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Basketball has a problem: It's boring. Too many fouls — especially intentional fouls on brick-heaving big men — are sapping the sport of its athletic flow and beauty.
Or at least, that's what myopic grousers seem to believe.
Similarly, worrywarts fear that newfangled defensive shifts are killing baseball, that roaming goalies threaten hockey's health, and that college hoops defenses are so good they're bad for the game. The complaints nitpick disparate facets of disparate sports, but they boil down to a central qualm: Games grew stale as players, coaches, and teams adapted in search of an extra edge.
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The "solutions" to these manufactured crises are often drastic rule changes that stifle innovation with short-sighted band-aids. Rather than allow further innovation to level the playing field, they seek immediate resolution by diktat — a notion that runs counter to the very idea of competition.
I understand the impulse. Sports are supposed to entertain. Otherwise, why would we watch? But entertainment value should not come at the expense of strategy. Winning is the primary aim of sports, but knee-jerk attempts to rewrite the rules would, wittingly or not, punish those who've moved their sports forward while striving for victory.
In an illuminating case, the NHL instituted a new rule after the 2004-05 season banning goalies from handling the puck behind the net when outside of a newly painted trapezoid. Aimed at increasing scoring, the change came largely in response to the unconventional — though legal — play of a single goalie, Martin Brodeur, who wandered from his crease to snuff out the game's prevailing "dump and chase" offense.
It was a boneheaded decision. Advanced analytics suggest dump and chase is an inefficient tactic, meaning the "Brodeur rule" reinforced poor play — the exact opposite of its intended goal.
Innovation allows sports to grow in positive ways. Consider football, which was a deadly, run-only game into the early 1900s until Pop Warner (yes, he was a real guy) came along. Coaching fleet-footed undersized teams, Warner devised trick plays and developed new offenses that embraced passing. Sure, some of his schemes bent the rules — like hiding footballs inside elastic bands sewn into players' jerseys. But his tactical creativity begot the modern passing NFL.
Or how about basketball, which saw a decades-long campaign to raise rims to mitigate dunking. The NCAA even banned slams for a few years, allegedly because Kareem Abdul-Jabbar was too dominant. Imagine an NBA without its most exciting play, where this kind of highlight reel didn't exist:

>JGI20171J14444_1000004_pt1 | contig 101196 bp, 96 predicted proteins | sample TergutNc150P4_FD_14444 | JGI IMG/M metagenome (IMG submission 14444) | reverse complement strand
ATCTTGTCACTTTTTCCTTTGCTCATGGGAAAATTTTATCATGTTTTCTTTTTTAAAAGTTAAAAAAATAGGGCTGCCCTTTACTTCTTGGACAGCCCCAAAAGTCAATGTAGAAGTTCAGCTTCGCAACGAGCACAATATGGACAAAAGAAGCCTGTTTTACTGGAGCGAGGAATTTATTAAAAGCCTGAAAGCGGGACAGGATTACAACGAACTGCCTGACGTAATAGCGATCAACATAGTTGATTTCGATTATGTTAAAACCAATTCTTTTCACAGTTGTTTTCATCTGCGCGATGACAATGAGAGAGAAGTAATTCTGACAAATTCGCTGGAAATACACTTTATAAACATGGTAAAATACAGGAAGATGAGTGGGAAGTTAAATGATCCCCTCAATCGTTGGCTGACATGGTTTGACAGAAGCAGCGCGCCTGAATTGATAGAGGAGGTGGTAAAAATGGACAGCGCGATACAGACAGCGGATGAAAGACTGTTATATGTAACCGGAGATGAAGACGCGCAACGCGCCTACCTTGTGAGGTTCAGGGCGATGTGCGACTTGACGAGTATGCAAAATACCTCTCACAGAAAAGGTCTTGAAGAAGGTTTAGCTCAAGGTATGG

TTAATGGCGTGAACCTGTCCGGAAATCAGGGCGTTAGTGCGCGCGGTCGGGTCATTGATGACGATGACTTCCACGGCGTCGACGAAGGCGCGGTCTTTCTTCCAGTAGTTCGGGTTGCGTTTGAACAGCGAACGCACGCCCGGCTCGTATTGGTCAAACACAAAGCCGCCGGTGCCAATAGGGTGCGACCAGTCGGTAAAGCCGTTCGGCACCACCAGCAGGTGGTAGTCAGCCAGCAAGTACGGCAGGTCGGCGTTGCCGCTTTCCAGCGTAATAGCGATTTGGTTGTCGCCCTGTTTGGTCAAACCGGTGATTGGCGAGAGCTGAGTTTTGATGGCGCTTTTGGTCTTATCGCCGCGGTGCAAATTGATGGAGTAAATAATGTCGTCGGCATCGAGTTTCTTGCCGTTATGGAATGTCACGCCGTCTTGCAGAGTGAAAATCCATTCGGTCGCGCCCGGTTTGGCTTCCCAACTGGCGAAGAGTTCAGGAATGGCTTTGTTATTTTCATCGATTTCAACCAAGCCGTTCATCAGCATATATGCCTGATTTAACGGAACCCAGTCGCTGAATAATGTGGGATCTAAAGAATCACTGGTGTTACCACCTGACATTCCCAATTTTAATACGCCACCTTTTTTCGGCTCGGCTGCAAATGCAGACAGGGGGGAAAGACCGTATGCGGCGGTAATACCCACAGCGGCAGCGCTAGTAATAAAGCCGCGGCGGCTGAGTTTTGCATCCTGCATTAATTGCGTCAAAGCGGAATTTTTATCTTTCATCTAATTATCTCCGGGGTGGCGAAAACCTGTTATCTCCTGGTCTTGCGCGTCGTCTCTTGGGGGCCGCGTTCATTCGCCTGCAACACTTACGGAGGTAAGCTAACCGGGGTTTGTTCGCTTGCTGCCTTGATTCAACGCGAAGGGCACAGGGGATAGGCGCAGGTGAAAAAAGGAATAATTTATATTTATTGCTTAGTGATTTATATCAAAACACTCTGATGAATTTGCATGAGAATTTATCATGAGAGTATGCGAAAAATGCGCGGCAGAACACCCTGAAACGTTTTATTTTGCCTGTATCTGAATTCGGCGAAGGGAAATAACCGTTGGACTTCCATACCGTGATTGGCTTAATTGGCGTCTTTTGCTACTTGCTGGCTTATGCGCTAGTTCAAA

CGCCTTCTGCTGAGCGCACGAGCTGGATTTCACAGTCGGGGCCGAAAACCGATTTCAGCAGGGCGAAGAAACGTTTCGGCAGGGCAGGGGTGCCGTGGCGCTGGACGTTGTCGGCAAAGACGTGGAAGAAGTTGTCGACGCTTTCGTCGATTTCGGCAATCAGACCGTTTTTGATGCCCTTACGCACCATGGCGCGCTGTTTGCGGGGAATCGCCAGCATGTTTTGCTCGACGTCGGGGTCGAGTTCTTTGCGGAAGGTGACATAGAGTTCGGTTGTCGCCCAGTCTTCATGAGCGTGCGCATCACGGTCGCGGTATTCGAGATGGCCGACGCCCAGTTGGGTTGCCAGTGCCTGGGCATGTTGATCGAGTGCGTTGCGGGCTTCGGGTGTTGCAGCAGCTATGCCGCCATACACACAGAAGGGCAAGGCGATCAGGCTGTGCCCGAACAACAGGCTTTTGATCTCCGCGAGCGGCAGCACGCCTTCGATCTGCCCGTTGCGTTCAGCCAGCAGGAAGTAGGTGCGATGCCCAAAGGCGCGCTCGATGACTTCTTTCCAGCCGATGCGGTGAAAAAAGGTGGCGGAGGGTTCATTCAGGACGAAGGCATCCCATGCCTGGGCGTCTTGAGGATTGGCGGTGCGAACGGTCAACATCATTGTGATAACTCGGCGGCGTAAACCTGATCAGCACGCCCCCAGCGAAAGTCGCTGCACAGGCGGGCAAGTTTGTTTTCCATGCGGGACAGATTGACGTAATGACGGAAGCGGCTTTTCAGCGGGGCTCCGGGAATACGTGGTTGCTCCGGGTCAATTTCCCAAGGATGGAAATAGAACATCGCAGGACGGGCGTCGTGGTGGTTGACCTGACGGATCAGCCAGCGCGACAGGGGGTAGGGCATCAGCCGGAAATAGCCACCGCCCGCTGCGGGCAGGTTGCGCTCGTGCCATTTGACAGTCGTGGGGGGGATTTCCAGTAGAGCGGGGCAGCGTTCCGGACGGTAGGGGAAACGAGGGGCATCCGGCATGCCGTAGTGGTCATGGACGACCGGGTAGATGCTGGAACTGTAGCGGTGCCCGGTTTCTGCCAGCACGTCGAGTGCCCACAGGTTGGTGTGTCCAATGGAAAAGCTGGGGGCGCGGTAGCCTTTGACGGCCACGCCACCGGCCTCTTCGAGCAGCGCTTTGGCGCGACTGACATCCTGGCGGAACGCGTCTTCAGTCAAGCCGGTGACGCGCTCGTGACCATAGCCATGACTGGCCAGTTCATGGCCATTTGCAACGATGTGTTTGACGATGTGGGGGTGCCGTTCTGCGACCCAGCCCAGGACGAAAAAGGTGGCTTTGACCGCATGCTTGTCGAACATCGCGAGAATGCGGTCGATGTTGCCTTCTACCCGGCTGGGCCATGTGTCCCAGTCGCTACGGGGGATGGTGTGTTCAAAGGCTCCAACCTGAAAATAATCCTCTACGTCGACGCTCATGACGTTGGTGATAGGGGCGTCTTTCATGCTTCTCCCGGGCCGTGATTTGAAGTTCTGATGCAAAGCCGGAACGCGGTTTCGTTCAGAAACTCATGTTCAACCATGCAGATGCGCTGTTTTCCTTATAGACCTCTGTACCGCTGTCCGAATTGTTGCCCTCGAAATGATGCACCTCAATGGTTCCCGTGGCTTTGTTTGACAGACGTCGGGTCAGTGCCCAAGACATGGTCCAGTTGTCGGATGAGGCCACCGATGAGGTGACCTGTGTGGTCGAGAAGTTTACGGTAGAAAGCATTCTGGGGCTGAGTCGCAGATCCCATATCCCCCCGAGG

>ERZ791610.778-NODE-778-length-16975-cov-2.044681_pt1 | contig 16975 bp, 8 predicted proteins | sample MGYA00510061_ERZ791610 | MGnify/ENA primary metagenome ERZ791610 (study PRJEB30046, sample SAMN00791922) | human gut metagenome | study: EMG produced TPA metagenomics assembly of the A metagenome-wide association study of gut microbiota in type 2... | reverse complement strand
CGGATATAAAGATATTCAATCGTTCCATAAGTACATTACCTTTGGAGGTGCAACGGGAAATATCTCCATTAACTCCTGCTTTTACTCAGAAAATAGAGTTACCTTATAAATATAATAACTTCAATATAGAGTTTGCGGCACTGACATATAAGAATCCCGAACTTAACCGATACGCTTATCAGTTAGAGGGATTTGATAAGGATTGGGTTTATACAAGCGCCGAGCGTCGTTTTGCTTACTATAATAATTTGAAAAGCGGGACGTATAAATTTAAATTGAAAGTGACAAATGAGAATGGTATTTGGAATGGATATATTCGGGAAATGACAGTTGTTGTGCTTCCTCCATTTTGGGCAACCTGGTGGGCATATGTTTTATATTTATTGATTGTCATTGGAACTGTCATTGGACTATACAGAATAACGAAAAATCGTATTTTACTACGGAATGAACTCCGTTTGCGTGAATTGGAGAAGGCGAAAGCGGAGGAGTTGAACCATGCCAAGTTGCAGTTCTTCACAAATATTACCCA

These concerns are often unfounded or overblown, too.
Free throws are "the basketball equivalent of paperwork," Colin McGowan wrote recently in Vice, lamenting that Rockets guard James Harden's knack for drawing fouls was "great basketball, but only technically." (Analytics loves Harden's ability to get to the line.) Except that there is no free throw scourge in basketball. This season, teams are averaging 22.9 foul shots per game, the third-lowest mark in the history of the NBA. The two years prior rank fourth-lowest and lowest, respectively.
The same is true in baseball, where commissioner Rob Manfred is open to banning the defensive shifts forward-thinking teams are using with greater frequency to stymie predictable hitters. As many others have rightly pointed out, shifts are a scapegoat for baseball's recent offensive woes. A surging strikeout rate, plus more rigid PED testing, are more likely culprits.
That's not to say drastic rules changes are always unwelcome. In the early days of college basketball, stalling could be an effective technique. In an infamous 1968 ACC Tournament game, NC State topped Duke 12-10 after the Wolfpack loafed around in a deliberate attempt to reduce the number of possessions. One Wolfpack player dribbled for almost 14 minutes straight, a ref took a seat, and players chatted under the hoop. It would take two more decades, but the NCAA would finally implement a shot clock to eliminate such egregious stalling.
Still, there are plenty of ways to address modern qualms without snuffing out tactical advancement. Baseball could instruct umpires to call tighter strike zones like they used to do. College basketball could widen the lane to unclog the paint, or adopt any of the other worthy ideas Seth Davis suggested in Sports Illustrated. The NHL, by simply asking referees to crack down on defensive interference, saw a 20 percent spike in scoring, as Ben McGrath noted in The New Yorker.
Those sorts of modest tweaks can have the same remedial effects without punishing savvy trailblazers. Leagues should take note: Smart innovation deserves more than dumb solutions.
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